Tuesday, August 11, 2015

Book Report - Flim-Flam! Psychics, ESP, Unicorns, and other Delusions - JR

The book I choose to read for our class book report is Flim-Flam! Psychics, ESP, Unicorns, and other Delusions. I choose this book due to how much the title of the book stands out to me. I shortly then realized that the author of this book, James Randi, is the same man we have seen in videos through the class lectures who offered a prize of people could do their tricks under his supervision. The book covers a few topics and gradually takes the reader through a process of breaking the material down. Occasionally it he offers facts and doesn’t engage the reader but it may be a learning experience if reading the book. One thing that stands out rather largely is that the author makes claim to not necessarily proving that any of these myths do not exist, merely that under scrutiny they do not hold the same weight as originally perceived. As a reader I thought this was good to read because if a person choose to be naive or choose to play devils advocate and argue the skeptical side about the subject you could think opposite to what James Randi suggests and that wouldn’t necessarily be wrong. The images below may suggest how much facts and myths may plague peoples mind even in this century.

My favorite part of the book was the chapter dedicated to the Bermuda Triangle and Atlantis. I am a large fan of many different forms of mythology and enjoy letting my mind wander around wild claims, such as the city lost under water. One of my favorite mythologies is that of Vikings. One thing I have been told about engaging in movies and books is to let your mind open and allow yourself to delve into the world the subject wants you to be part of. One issue with that is when you can’t separate fact from fiction.
The one section regarding the Bermuda Triangle was fun to read because I knew little facts about the area. I personally always believed in some of the myths. Sme of the major myths come from a writer who supposably documented all events happening in the triangle. After close scrutiny it was revealed the publisher was nothing more than a writer. He had exaggerated claims of things that happed hundreds of miles from the area, made up material to sounds more dramatic, and was found lacking credibility when put under a microscope. This author is Berlitz and he may be one of the larger reasons for such myths revolving around the Bermuda Triangle.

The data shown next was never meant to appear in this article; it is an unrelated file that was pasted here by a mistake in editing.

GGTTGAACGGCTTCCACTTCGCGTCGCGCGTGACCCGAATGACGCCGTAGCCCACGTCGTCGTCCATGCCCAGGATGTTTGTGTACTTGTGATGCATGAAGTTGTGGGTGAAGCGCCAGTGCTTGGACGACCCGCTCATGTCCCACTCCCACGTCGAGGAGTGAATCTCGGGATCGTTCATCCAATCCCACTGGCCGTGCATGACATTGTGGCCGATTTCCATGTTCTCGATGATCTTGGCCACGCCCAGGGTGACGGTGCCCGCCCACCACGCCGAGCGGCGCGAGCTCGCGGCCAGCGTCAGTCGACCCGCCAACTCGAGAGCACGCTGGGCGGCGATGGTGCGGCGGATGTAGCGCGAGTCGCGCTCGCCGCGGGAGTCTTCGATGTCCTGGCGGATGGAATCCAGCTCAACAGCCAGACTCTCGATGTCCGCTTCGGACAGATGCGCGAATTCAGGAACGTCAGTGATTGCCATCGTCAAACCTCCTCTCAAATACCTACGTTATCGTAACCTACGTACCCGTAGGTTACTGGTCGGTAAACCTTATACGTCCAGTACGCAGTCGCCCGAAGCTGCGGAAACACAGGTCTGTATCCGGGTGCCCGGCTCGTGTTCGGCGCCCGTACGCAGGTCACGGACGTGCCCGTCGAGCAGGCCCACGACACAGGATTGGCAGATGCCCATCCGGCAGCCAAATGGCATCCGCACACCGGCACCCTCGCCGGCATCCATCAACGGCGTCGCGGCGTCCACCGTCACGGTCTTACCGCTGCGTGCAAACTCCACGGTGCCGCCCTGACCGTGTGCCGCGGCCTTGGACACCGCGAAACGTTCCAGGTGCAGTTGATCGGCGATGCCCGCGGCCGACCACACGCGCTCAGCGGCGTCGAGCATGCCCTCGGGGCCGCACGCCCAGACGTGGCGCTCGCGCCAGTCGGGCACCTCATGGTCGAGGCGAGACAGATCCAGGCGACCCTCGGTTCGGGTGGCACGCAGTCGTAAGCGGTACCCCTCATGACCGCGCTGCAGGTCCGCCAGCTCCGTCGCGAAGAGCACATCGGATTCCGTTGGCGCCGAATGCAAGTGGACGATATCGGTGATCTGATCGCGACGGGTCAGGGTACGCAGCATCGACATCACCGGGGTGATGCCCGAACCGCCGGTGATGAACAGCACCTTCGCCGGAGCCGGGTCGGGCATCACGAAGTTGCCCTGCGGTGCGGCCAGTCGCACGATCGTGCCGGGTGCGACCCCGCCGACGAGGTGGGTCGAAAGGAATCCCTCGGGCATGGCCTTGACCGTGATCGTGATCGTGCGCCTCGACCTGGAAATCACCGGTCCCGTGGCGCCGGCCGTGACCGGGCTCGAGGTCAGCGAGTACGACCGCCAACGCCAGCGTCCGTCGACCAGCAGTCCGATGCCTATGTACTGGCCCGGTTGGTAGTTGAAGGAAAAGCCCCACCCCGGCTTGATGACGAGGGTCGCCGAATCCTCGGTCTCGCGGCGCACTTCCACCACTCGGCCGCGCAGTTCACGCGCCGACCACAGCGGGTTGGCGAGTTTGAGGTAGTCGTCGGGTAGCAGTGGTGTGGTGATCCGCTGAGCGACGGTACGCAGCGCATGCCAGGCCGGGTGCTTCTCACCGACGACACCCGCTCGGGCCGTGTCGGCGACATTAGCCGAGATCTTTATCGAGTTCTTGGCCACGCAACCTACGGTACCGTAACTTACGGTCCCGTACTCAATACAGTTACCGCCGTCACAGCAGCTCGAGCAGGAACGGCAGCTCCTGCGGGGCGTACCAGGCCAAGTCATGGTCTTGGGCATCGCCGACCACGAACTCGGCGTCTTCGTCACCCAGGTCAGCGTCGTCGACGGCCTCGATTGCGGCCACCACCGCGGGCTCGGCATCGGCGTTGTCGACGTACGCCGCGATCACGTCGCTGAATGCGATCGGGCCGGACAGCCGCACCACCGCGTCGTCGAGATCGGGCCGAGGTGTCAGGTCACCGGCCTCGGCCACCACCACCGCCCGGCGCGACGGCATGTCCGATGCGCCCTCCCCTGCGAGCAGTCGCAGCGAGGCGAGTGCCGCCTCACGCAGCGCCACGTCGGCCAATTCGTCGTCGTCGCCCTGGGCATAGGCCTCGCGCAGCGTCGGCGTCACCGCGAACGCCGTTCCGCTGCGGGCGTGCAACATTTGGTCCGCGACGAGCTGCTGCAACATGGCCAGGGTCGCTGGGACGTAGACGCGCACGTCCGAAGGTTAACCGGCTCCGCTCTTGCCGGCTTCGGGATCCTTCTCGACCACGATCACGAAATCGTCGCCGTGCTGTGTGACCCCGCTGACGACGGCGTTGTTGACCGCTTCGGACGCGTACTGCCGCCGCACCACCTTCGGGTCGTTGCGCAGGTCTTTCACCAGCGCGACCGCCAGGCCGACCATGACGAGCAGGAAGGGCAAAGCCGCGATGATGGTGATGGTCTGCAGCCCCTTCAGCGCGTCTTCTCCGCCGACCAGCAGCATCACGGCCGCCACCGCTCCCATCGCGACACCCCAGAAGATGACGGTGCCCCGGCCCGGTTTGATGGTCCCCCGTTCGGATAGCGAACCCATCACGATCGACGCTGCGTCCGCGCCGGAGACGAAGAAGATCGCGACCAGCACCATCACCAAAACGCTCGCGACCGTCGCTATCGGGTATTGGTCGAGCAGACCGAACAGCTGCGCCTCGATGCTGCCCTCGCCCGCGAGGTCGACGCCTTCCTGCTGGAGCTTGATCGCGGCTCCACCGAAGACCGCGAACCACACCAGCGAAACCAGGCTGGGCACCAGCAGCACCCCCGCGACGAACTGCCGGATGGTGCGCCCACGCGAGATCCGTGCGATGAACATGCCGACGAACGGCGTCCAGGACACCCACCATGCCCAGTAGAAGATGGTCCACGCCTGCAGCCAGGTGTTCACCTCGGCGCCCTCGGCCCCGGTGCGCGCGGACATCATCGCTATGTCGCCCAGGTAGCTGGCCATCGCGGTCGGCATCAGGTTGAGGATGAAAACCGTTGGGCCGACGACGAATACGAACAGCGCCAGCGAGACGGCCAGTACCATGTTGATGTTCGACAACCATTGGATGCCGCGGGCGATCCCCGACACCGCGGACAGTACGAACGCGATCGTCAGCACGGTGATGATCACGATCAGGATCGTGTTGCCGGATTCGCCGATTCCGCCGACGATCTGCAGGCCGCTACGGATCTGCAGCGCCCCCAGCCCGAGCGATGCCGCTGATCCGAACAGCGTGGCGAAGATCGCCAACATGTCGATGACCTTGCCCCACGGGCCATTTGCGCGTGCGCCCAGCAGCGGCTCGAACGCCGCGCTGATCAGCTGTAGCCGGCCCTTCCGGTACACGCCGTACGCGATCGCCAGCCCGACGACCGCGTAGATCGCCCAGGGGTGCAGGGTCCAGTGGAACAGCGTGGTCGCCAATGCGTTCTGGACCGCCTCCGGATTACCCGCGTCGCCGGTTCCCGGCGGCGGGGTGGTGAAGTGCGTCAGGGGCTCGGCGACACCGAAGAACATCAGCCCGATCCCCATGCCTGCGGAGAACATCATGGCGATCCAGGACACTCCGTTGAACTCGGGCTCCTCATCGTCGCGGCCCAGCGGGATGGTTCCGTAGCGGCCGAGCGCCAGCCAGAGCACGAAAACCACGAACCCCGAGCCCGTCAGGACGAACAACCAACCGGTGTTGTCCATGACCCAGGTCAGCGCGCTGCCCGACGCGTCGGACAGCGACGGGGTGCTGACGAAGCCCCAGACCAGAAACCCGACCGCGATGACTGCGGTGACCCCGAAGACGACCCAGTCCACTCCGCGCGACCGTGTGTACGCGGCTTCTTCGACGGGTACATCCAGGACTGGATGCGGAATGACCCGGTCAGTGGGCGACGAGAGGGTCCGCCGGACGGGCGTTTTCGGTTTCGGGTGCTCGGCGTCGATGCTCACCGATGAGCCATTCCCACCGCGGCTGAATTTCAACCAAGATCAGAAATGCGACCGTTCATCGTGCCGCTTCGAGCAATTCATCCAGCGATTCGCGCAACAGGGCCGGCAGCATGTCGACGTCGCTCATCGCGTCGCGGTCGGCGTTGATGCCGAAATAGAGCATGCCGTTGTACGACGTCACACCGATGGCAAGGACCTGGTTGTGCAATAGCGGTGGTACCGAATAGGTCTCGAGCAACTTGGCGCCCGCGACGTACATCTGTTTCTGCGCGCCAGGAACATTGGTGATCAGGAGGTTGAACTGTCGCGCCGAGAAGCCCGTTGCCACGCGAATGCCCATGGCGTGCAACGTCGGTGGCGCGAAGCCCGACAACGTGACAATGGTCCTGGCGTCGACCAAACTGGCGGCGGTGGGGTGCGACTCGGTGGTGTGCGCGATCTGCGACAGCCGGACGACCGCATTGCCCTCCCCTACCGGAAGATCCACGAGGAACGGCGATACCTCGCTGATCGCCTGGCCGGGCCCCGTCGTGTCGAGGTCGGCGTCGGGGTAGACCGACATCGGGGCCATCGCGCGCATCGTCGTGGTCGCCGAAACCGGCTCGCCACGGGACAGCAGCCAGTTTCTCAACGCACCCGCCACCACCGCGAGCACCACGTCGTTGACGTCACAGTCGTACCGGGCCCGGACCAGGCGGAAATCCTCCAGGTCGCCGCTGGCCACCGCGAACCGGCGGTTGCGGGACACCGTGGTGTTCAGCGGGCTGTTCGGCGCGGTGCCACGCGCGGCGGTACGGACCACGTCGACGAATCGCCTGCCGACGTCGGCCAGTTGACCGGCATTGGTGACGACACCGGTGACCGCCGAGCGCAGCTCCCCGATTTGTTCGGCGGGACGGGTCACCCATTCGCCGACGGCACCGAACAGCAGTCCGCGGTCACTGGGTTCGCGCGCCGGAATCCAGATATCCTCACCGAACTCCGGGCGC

The other myth is that Atlantis is this area. Atlantis is the city lost under water. Berlitz claims that there are artifacts found in this area that suggest man made roads and construction that suggests life once present. For a person who enjoys their mythology I was all ears. Research then showed that many of the materials found were consistent with trading industries and would suggest they were material fallen overboard near shore. The roads were a material called beach rock, which is found often in Australia and carbon dating showed the material to not fit the claims that the city is as old as once suggested.
Although I would love to believe in the lost city and the mysticism that revolves around the Bermuda Triangle the facts show there is little evidence to ever support the claims. When looking for evidence to refute the claims and not support the theory it is clear that boats traded often in the area and use materials that are currently found in that location, carbon dating shows the city would not be as old as thought to be, and many disappearances in the area are exaggerated descriptions on the parts that fit the myth and neglected facts that do not comply.
It is important to note that the theory of Atlantis may derive as early as 400 B.C. Plato who was a Greek Philosopher. See below for a crude yet funny example of a "stand up philosopher" from one of my favorite films History of the World Part 1,
Fact is due to the cast time gap of Plato there are many refutable facts regarding what was clearly said or done. Although he is recognized for his work in mathematics he is not an expert in geography or aquatics which means he has little authority to make claims of a lost city under water. The principles of the author and the class give way for thinking outside of class. Not to take information directly as given to you. A good method to use would be one which Plato would have used which was the Socrates method which is to question everything. Take nothing for face value. Overall, I would say give the book a read but many of the principles and take-aways you may have received through the original text and/or lectures. 

Justin R.

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